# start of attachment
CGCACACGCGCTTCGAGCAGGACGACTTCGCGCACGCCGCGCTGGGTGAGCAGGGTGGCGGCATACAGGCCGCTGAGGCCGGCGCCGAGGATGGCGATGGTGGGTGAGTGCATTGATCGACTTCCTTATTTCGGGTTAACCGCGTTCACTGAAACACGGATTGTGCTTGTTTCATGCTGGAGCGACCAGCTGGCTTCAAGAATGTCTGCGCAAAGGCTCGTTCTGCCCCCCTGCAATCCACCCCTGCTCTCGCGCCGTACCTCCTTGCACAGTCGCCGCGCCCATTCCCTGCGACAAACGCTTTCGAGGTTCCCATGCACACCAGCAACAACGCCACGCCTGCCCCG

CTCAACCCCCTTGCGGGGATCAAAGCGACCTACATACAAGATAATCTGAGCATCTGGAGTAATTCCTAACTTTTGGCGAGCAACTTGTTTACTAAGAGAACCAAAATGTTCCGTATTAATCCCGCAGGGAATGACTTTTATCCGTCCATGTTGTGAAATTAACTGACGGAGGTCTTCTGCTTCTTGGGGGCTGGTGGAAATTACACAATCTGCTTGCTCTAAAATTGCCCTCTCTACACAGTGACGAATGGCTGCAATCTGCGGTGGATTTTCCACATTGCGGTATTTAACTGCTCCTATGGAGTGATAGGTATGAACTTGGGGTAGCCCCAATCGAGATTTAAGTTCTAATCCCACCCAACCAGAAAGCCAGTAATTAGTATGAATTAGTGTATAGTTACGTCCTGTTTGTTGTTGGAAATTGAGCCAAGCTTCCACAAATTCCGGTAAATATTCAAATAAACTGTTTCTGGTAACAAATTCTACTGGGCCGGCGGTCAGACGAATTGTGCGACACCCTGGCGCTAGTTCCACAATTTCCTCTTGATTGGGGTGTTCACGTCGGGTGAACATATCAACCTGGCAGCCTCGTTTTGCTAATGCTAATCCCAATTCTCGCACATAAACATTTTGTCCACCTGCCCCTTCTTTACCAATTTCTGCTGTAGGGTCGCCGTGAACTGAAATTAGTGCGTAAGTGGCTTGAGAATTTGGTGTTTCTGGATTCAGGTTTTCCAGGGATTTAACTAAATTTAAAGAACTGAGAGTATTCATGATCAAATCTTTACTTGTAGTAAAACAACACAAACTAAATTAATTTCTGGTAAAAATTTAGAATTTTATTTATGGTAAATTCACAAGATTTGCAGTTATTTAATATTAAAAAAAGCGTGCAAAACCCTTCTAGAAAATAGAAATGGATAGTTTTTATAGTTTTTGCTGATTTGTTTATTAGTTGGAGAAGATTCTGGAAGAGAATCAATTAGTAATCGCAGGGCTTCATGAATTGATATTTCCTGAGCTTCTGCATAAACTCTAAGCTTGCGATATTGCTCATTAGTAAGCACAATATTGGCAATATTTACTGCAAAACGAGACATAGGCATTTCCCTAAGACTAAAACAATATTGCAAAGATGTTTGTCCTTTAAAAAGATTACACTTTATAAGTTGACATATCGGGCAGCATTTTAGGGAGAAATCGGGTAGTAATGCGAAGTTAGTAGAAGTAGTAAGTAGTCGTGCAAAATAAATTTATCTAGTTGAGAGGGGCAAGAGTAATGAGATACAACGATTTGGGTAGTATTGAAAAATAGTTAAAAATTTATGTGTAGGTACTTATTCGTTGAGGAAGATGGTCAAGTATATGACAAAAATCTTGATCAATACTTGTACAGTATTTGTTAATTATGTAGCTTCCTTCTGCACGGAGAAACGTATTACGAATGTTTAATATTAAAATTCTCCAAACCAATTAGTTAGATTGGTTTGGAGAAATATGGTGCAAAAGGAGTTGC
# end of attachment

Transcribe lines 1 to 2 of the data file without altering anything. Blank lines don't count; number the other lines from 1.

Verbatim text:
CGCACACGCGCTTCGAGCAGGACGACTTCGCGCACGCCGCGCTGGGTGAGCAGGGTGGCGGCATACAGGCCGCTGAGGCCGGCGCCGAGGATGGCGATGGTGGGTGAGTGCATTGATCGACTTCCTTATTTCGGGTTAACCGCGTTCACTGAAACACGGATTGTGCTTGTTTCATGCTGGAGCGACCAGCTGGCTTCAAGAATGTCTGCGCAAAGGCTCGTTCTGCCCCCCTGCAATCCACCCCTGCTCTCGCGCCGTACCTCCTTGCACAGTCGCCGCGCCCATTCCCTGCGACAAACGCTTTCGAGGTTCCCATGCACACCAGCAACAACGCCACGCCTGCCCCG

CTCAACCCCCTTGCGGGGATCAAAGCGACCTACATACAAGATAATCTGAGCATCTGGAGTAATTCCTAACTTTTGGCGAGCAACTTGTTTACTAAGAGAACCAAAATGTTCCGTATTAATCCCGCAGGGAATGACTTTTATCCGTCCATGTTGTGAAATTAACTGACGGAGGTCTTCTGCTTCTTGGGGGCTGGTGGAAATTACACAATCTGCTTGCTCTAAAATTGCCCTCTCTACACAGTGACGAATGGCTGCAATCTGCGGTGGATTTTCCACATTGCGGTATTTAACTGCTCCTATGGAGTGATAGGTATGAACTTGGGGTAGCCCCAATCGAGATTTAAGTTCTAATCCCACCCAACCAGAAAGCCAGTAATTAGTATGAATTAGTGTATAGTTACGTCCTGTTTGTTGTTGGAAATTGAGCCAAGCTTCCACAAATTCCGGTAAATATTCAAATAAACTGTTTCTGGTAACAAATTCTACTGGGCCGGCGGTCAGACGAATTGTGCGACACCCTGGCGCTAGTTCCACAATTTCCTCTTGATTGGGGTGTTCACGTCGGGTGAACATATCAACCTGGCAGCCTCGTTTTGCTAATGCTAATCCCAATTCTCGCACATAAACATTTTGTCCACCTGCCCCTTCTTTACCAATTTCTGCTGTAGGGTCGCCGTGAACTGAAATTAGTGCGTAAGTGGCTTGAGAATTTGGTGTTTCTGGATTCAGGTTTTCCAGGGATTTAACTAAATTTAAAGAACTGAGAGTATTCATGATCAAATCTTTACTTGTAGTAAAACAACACAAACTAAATTAATTTCTGGTAAAAATTTAGAATTTTATTTATGGTAAATTCACAAGATTTGCAGTTATTTAATATTAAAAAAAGCGTGCAAAACCCTTCTAGAAAATAGAAATGGATAGTTTTTATAGTTTTTGCTGATTTGTTTATTAGTTGGAGAAGATTCTGGAAGAGAATCAATTAGTAATCGCAGGGCTTCATGAATTGATATTTCCTGAGCTTCTGCATAAACTCTAAGCTTGCGATATTGCTCATTAGTAAGCACAATATTGGCAATATTTACTGCAAAACGAGACATAGGCATTTCCCTAAGACTAAAACAATATTGCAAAGATGTTTGTCCTTTAAAAAGATTACACTTTATAAGTTGACATATCGGGCAGCATTTTAGGGAGAAATCGGGTAGTAATGCGAAGTTAGTAGAAGTAGTAAGTAGTCGTGCAAAATAAATTTATCTAGTTGAGAGGGGCAAGAGTAATGAGATACAACGATTTGGGTAGTATTGAAAAATAGTTAAAAATTTATGTGTAGGTACTTATTCGTTGAGGAAGATGGTCAAGTATATGACAAAAATCTTGATCAATACTTGTACAGTATTTGTTAATTATGTAGCTTCCTTCTGCACGGAGAAACGTATTACGAATGTTTAATATTAAAATTCTCCAAACCAATTAGTTAGATTGGTTTGGAGAAATATGGTGCAAAAGGAGTTGC